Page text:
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New Broad Art Museum Leader Discusses Pandemic Operations

Mónica Ramírez-Montagut photo
Aaron Word
Mónica Ramírez-Montagut is Executive Director of MSU's Broad Art Museum.";

In July, Mónica Ramírez-Montagut arrived as the new executive director of the Broad Art Museum at Michigan State University. Before that, she had run a contemporary art museum at Tulane University in New Orleans.

WKAR’s Scott Pohl spoke with Ramírez-Montagut about managing the museum during a pandemic. She says of the things that appealed to her about this job, the “cherry on top” was the striking building designed by the late world-famous architect Zaha Hadid.

MÓNICA RAMÍREZ-MONTAGUT: I met Zaha. I worked with her in 2006, when I was one of the curatorial team that designed the full museum retrospective at the Guggenheim Museum (in New York City) in 2006, so I know her body of work well. This building, I believe it's a tremendous masterpiece, and we are so incredibly lucky and fortunate and privileged to be living with this contemporary artwork in our community, so that was also very appealing for me.

SCOTT POHL: The Broad Art Museum has been celebrated in many ways, but attendance figures have not met the university's expectations or desires. This year, of course, the pandemic has impacted visitation, but long term, what do you think it will take to get those numbers up?

RAMÍREZ-MONTAGUT: I think long term, it would help for all of us, for the museum, to do a better job at letting people know that we are free and open to the public, I think, and this is not particular to MSU Broad. I have to say other university museums have the same challenge, where we are generally free and open to the public, but it's perceived as a campus venue and some folks don't know that they actually are welcome to not only walk through our campuses, but actually go to the museum. So, I think the challenge comes from that being nested into a larger institution, that some units are not open to the public, and yet this one is, so I think we need to do a better job at that, and also creating exhibitions that are a bit more reflective of our communities and the issues of our communities and be a little bit more inclusive in acknowledging our community so that they feel welcome and they see themselves reflected a little bit more on the programs that we have in the museum and the art that they see hanging on the walls. 

I’m…keen on MSU being a public higher education institution with a large population of first-generation students, which is dear to my heart. Mónica Ramírez-Montagut

POHL: From its inception, part of the Brody's mission has been to incorporate works from the university's collection into exhibitions of newer pieces by contemporary artists. Are you planning to continue that mission?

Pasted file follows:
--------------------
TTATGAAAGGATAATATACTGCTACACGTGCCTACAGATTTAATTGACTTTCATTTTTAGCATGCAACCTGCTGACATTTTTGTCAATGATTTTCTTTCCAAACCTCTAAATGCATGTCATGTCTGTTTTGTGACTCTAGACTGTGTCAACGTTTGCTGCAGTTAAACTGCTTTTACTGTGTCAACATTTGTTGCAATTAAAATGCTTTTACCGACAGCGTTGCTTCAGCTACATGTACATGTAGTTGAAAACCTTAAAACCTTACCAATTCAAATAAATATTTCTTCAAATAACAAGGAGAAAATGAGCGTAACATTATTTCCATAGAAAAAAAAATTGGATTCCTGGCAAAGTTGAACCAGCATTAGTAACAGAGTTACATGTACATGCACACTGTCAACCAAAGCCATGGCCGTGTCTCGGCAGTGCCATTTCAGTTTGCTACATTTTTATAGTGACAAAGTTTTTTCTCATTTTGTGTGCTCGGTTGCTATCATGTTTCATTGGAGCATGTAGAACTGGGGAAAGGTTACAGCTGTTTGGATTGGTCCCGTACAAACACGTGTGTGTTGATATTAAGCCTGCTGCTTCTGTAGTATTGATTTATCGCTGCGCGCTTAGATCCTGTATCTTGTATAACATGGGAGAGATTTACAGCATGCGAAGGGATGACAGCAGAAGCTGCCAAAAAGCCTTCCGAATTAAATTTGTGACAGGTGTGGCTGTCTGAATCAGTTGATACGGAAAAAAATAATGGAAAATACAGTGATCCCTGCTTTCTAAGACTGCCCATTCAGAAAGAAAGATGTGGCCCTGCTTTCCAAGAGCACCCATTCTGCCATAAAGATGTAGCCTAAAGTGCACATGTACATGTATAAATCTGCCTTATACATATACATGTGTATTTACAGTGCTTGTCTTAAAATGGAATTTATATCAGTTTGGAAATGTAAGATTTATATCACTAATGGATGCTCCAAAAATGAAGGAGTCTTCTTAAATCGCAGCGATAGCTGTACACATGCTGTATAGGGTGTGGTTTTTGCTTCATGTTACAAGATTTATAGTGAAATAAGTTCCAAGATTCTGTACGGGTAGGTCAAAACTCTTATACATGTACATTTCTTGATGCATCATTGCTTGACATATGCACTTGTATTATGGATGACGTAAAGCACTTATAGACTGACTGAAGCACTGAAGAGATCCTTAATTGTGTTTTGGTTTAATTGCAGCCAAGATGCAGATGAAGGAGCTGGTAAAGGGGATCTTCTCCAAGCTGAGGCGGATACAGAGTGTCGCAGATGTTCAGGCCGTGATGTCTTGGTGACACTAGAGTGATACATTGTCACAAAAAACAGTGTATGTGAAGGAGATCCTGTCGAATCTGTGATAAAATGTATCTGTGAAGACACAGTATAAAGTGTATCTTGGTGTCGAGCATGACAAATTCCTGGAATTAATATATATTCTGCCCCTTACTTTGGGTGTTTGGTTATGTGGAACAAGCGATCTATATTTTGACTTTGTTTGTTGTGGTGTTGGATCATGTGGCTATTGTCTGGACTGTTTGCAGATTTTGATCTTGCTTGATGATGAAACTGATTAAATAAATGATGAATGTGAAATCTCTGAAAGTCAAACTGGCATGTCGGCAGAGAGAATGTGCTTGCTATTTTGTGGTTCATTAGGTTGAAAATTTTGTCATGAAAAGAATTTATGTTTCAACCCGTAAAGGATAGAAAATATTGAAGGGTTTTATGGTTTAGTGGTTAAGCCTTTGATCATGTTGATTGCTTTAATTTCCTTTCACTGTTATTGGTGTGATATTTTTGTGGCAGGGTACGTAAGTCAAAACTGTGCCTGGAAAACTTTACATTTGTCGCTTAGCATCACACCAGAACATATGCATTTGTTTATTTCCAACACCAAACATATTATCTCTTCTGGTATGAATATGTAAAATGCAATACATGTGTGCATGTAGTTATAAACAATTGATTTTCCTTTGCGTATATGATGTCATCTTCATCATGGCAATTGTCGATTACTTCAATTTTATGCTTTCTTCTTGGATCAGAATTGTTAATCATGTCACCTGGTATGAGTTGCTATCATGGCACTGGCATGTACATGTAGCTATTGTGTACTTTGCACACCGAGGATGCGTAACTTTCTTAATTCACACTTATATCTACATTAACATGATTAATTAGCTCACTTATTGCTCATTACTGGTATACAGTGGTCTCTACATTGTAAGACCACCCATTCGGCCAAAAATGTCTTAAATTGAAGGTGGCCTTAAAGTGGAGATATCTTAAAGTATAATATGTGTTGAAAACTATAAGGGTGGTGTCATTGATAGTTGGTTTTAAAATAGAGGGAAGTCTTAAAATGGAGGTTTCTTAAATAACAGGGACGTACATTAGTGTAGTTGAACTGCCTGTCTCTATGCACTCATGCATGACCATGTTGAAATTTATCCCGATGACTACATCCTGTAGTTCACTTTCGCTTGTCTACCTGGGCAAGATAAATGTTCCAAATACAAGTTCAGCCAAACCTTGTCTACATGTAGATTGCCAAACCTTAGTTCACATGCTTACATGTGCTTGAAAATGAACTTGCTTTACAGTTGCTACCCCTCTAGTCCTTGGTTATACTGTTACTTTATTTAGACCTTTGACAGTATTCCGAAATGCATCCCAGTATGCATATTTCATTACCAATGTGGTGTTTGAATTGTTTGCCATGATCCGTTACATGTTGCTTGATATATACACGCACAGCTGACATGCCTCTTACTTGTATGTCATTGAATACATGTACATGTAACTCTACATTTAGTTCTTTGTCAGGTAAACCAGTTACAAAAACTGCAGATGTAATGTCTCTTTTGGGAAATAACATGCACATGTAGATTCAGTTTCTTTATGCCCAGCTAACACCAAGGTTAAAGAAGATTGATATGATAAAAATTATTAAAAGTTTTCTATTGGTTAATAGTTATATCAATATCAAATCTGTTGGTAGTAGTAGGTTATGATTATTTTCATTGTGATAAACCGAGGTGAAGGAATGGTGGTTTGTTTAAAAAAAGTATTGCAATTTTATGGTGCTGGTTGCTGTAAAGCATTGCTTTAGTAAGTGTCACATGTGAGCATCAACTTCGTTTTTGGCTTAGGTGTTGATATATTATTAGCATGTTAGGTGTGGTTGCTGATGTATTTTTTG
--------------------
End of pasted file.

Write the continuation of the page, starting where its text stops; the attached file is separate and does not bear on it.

RAMÍREZ-MONTAGUT: I do and I have to say most of the artworks on view on this temporary exhibition called Interstates of Mind is actually coming from our collection. And so, that's the beauty of permanent collections, that we can actually pull them out from storage and set them in a new framework consistently through the time and they will continue lending themselves to these new visions and revisions and new observations on them, which is why art and masterpieces are something that we continue to revisit in our human era and go back to the Picasso's over and over again and continue to learn from them. Same with the objects in our permanent collection. There are masterpieces on loan from local collections, you know, from the Detroit Institute of Arts, from the Flint Museum, from Crystal Bridges. I think that's a way to move forward, right? Either blend them all together into this one theme, or make explicit this dialogue between more historical works and contemporary art. But certainly, we get a lot more from those kind of dialogues and from having exhibitions that are rich in textures and layers of historical context.

While we remain free and open to the public, you do have to sign up online and get a ticket entrance with a specific time slot on it. That is a way that we can control how are visiting the museum at any given time. Mónica Ramírez-Montagut, on current admission policy at the Broad Art Museum

POHL: Can you tell me about the nuts and bolts of the effect of the pandemic on the museum's exhibitions this year? Have some come and gone largely unseen? Will they be brought back? Is it difficult to get new exhibitions arranged?

RAMÍREZ-MONTAGUT: Yes, we had these wonderful exhibition by MFA students, the art students. I think we opened it on the day before we had to close to the public. Same with an exhibition called Situations. While we've been trying to provide access to them via digital programs like everyone else, we are fortunate enough to be able to remain open to the public, and a lot of effort went into following the guidelines set forth by the president of the university, who is also in line with the Governor and other CDC guidelines. Definitely, we're still adjusting exhibition timelines, we're still adjusting exhibitions to be extended a little bit longer, which pushes back a lot of the plans that we have, and I think it's a conversation that we keep having every two weeks.

Scott Pohl is a general assignment news reporter and produces news features and interviews. He is also an alternate local host on NPR's "Morning Edition."
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